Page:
But if you’re thinking, I want a home that’s brand-spankin’ new, that’s okay too. Just make sure your budget can handle the extra $71,000 (give or take a few thousand) that a new home’s going to cost.

By Size

Last year, the median home size was 1,900 square feet with three bedrooms and two bathrooms.10 The median price for those homes per square foot was $170.11

The buyer’s circumstances and the type of home they wanted also affected how much house they got. First-time home buyers and people buying previously owned homes typically bought houses under 2,000 square feet.12 Repeat buyers or those buying brand-new homes, on the other hand, typically bought houses over 2,000 square feet.13

By Buyer Status

It’s also interesting to know first-time home buyers typically purchased homes that cost a median of $252,000, while repeat buyers bought $338,000 homes.14 And whether you’re married or single obviously has an influence on the price of the home you buy as well. Take a look:

Buyer Status

Home Price

Married couples


Single men


Single women


What Do Today’s Home Prices Mean for You?

Okay, now we know how different factors are changing 2022 home prices. But what does that all mean for you?

For Buyers

If you’re planning on buying a house, home prices might look intimidating. But remember, just because you saw home prices that other people around the nation are paying, that doesn’t mean you have to buy a house in that price range.

Here’s what you should do instead: Don’t worry about the pricing trends. What? Yep! Just focus on your own budget. Your mortgage payment for your new home should be 25% or less of your monthly take-home pay (including taxes, insurance and homeowners association fees).

And remember to get a 15-year fixed-rate mortgage. That’s the cheapest, quickest type of mortgage to pay off. We recommend putting at least 10–20% down (20% is better because then you don’t have to pay private mortgage insurance).

Use our mortgage calculator to test out different home prices and see how much house you can afford. That’ll also help you figure out how much of a down payment you need, so you can start saving for it.

Last but not least, hire a good real estate agent. They can help you find a home you love that’s within your budget.

For Sellers

Most home sellers want to know one thing: How much money can I make on my home sale? The answer depends on a variety of factors, like how much equity you have and your home’s age, size and location. But generally, sellers in 2021 made a median of $85,000 when selling their homes.16 Cha-ching!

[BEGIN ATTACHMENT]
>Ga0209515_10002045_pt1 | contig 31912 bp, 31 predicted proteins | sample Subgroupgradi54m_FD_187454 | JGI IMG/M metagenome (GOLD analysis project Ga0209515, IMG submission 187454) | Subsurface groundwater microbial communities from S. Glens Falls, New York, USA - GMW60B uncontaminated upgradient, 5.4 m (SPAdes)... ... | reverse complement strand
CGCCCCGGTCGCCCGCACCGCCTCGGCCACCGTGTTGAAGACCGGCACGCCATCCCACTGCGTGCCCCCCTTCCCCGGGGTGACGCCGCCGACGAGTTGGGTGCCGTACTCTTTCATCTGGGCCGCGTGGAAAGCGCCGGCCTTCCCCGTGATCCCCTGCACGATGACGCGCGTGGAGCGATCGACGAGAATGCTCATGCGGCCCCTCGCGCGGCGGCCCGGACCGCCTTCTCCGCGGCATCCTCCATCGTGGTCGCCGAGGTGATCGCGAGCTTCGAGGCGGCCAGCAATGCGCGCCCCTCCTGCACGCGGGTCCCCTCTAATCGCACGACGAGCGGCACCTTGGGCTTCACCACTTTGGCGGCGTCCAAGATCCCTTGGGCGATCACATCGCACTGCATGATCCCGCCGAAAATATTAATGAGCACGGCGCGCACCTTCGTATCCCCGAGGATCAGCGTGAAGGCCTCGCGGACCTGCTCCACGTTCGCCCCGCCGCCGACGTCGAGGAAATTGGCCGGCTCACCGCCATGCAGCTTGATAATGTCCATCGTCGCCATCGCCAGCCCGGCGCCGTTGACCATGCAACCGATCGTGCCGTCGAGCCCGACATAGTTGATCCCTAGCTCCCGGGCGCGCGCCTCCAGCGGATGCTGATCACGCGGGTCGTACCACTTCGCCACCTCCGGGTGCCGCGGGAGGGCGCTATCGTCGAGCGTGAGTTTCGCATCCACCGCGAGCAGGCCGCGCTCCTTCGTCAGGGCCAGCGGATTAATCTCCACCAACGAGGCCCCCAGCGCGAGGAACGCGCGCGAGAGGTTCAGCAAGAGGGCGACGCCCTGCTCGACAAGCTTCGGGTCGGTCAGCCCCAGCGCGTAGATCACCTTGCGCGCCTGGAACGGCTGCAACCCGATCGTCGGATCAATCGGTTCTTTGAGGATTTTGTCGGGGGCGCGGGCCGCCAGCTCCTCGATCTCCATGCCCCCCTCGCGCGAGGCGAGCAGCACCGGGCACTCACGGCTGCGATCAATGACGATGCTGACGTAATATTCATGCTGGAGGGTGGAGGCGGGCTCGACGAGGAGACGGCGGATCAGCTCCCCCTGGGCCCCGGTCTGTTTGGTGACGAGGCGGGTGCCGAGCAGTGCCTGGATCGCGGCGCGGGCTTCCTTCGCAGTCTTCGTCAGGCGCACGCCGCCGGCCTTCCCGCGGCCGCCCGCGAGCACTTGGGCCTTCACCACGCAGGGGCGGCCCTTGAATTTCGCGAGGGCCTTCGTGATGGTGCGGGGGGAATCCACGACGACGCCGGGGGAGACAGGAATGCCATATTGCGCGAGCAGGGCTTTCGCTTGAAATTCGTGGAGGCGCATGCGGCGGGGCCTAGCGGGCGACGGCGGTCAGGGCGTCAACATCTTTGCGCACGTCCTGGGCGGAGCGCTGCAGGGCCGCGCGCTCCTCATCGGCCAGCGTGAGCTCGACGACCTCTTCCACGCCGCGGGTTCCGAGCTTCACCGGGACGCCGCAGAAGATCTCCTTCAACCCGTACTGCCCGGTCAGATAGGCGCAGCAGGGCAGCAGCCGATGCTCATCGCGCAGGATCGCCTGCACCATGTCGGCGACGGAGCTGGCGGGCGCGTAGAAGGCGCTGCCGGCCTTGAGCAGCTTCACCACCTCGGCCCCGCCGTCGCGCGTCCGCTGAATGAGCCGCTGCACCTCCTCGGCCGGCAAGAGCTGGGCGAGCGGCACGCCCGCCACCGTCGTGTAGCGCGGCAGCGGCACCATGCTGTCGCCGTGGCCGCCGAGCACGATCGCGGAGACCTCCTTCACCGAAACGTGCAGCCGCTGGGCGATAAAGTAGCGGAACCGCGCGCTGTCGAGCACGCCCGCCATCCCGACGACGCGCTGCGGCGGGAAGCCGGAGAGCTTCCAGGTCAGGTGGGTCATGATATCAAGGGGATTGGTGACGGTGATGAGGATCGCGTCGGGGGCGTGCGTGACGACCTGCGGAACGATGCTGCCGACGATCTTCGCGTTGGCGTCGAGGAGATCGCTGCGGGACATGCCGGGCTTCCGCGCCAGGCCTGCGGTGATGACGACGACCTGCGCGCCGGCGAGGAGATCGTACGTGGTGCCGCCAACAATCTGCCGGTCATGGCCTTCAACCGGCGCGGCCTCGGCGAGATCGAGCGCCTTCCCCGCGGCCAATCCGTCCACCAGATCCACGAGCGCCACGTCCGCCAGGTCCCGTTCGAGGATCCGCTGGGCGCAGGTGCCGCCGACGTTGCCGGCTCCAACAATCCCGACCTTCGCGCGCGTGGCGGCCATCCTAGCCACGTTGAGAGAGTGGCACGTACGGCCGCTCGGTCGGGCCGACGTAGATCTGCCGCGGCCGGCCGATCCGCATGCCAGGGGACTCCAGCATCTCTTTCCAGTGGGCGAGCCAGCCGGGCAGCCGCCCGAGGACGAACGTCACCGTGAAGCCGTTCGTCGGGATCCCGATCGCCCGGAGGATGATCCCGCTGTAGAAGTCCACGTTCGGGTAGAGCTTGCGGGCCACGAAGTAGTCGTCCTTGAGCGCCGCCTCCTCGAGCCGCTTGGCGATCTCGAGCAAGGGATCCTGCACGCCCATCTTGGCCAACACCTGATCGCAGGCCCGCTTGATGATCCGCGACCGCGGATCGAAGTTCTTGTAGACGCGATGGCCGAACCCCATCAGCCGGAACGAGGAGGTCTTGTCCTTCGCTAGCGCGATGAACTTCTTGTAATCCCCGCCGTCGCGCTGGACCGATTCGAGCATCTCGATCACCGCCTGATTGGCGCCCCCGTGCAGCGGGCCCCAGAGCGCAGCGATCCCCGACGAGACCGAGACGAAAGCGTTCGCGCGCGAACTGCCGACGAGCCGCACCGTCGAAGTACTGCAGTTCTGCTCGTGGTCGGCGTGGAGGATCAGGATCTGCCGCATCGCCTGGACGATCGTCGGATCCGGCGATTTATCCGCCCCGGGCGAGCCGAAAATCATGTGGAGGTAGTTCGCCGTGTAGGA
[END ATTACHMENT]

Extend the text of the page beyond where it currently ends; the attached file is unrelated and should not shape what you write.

To make sure you get what your home is worth, work with an expert real estate agent in your area. They’ll be able to do a competitive market analysis to find out what similar homes are selling for in your area so you can set the right price. Plus, they’ll know all sorts of other great ways to attract buyers—and avoid common home-selling mistakes.

The same real estate agent may even be able to help you buy your next home, if you’re moving locally. And it’s always great to have help when you’re buying and selling homes at the same time.

For Homeowners

Now, you aren’t planning on selling your home any time soon. But it’s still good to know how much equity you have. That’s the part of your home’s value you own outright—either because you paid down the mortgage or because your house went up in value, or both. Your goal is to have 100% equity, meaning your house is paid off and you own the whole shebang. That’s the dream!

As a general rule of thumb, you’ll have more equity in your home the longer you live there. Here’s how much equity people had when they sold their homes in 2021, compared to how long they lived in the home:

Time in Home


5 years or less

$45,000 –73,000

6–10 years

$91,000 –104,000

11–20 years

$67,000 –114,000

21 years or more

$182,000 or more17

So if you’re thinking about downsizing in the next year or two or planning to buy that retirement dream home, you may be in good shape. And even if you’re planning to stay put, keep building equity by paying down your mortgage. Who knows—you may even gain some additional equity if your home sweet home goes up in value.

How to Buy or Sell a Home for the Best Price

Hands down, the key to buying or selling a home for the best price is partnering with an experienced real estate agent. When you’ve got a professional who knows the ropes, they’ll help you find a great deal on a home or get you the price you deserve if you’re selling.

Want to find top-performing agents in your market? That’s a silly question—of course you do! You can find them in our Endorsed Local Providers (ELP) program. These RamseyTrusted real estate agents put your needs first and actually care about helping you reach your financial goals.

Find a RamseyTrusted real estate agent near you!

Ramsey Solutions

About the author

Ramsey Solutions

Ramsey Solutions has been committed to helping people regain control of their money, build wealth, grow their leadership skills, and enhance their lives through personal development since 1992. Millions of people have used our financial advice through 22 books (including 12 national bestsellers) published by Ramsey Press, as well as two syndicated radio shows and 10 podcasts, which have over 17 million weekly listeners. Learn More.